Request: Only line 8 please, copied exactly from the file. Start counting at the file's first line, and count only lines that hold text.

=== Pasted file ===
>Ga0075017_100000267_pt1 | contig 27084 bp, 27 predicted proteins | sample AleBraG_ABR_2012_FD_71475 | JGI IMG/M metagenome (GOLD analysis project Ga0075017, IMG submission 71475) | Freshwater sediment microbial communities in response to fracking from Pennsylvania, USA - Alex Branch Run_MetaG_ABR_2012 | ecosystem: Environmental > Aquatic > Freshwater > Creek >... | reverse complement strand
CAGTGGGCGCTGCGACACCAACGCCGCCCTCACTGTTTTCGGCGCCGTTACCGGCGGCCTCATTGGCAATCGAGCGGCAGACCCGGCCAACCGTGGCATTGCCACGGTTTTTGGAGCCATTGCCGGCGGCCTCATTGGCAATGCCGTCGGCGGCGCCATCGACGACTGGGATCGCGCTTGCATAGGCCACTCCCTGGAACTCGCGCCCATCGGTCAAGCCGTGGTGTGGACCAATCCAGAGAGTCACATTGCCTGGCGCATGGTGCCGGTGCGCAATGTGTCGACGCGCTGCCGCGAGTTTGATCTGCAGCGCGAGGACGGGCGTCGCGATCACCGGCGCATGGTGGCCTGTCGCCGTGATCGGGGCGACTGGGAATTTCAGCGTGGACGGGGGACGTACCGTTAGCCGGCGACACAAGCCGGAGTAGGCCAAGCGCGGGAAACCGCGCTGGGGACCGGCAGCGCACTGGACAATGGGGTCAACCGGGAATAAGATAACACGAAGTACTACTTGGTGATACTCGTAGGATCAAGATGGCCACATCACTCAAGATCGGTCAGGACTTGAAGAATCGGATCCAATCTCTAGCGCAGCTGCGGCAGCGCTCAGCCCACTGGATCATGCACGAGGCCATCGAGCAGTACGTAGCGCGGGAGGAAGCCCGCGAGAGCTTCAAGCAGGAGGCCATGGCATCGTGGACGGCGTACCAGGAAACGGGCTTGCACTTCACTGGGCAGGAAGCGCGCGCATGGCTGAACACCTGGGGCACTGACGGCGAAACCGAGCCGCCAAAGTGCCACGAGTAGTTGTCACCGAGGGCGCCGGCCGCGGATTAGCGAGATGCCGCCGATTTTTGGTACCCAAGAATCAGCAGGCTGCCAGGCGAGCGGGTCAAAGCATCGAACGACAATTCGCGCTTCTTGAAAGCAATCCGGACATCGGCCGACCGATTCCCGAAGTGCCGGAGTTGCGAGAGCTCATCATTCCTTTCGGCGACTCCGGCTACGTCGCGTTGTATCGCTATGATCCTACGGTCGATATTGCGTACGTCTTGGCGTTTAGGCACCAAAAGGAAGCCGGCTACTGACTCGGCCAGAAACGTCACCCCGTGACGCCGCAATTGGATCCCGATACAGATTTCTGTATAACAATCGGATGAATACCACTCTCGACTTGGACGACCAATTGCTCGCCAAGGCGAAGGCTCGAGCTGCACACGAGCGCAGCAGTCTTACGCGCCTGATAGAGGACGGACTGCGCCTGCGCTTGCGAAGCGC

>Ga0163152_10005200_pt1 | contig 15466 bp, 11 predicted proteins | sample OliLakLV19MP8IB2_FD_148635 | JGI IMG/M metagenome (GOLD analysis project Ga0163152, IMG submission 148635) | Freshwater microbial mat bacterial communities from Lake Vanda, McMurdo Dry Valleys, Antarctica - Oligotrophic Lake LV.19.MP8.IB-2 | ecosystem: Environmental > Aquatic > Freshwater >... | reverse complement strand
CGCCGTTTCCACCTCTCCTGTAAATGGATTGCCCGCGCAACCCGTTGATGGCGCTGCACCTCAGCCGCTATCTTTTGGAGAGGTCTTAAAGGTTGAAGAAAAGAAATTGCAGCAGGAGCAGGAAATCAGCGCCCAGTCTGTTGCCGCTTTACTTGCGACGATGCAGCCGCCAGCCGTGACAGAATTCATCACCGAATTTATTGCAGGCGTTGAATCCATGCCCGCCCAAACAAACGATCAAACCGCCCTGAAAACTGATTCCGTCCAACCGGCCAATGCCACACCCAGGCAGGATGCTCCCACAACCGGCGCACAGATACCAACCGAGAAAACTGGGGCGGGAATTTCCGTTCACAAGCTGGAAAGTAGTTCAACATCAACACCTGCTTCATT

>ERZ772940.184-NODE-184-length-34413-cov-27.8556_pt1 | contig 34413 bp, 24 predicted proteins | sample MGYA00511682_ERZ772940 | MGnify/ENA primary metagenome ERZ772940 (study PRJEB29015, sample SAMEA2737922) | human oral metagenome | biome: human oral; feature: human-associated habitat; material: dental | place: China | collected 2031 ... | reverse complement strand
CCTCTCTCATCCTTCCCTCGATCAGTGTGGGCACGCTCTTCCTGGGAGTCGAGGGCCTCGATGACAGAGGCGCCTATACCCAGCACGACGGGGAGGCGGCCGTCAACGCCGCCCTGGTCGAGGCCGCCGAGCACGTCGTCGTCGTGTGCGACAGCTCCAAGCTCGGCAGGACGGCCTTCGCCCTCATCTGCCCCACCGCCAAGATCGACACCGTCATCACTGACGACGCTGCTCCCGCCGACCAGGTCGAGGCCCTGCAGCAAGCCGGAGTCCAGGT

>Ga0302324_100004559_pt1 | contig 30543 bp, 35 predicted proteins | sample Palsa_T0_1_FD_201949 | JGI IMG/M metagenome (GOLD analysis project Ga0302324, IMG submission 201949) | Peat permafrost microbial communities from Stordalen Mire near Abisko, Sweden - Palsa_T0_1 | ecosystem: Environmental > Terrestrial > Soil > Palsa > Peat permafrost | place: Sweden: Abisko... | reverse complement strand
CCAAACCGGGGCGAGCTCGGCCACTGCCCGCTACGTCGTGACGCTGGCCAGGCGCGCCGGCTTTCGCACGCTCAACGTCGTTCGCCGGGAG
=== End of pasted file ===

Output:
CCAAACCGGGGCGAGCTCGGCCACTGCCCGCTACGTCGTGACGCTGGCCAGGCGCGCCGGCTTTCGCACGCTCAACGTCGTTCGCCGGGAG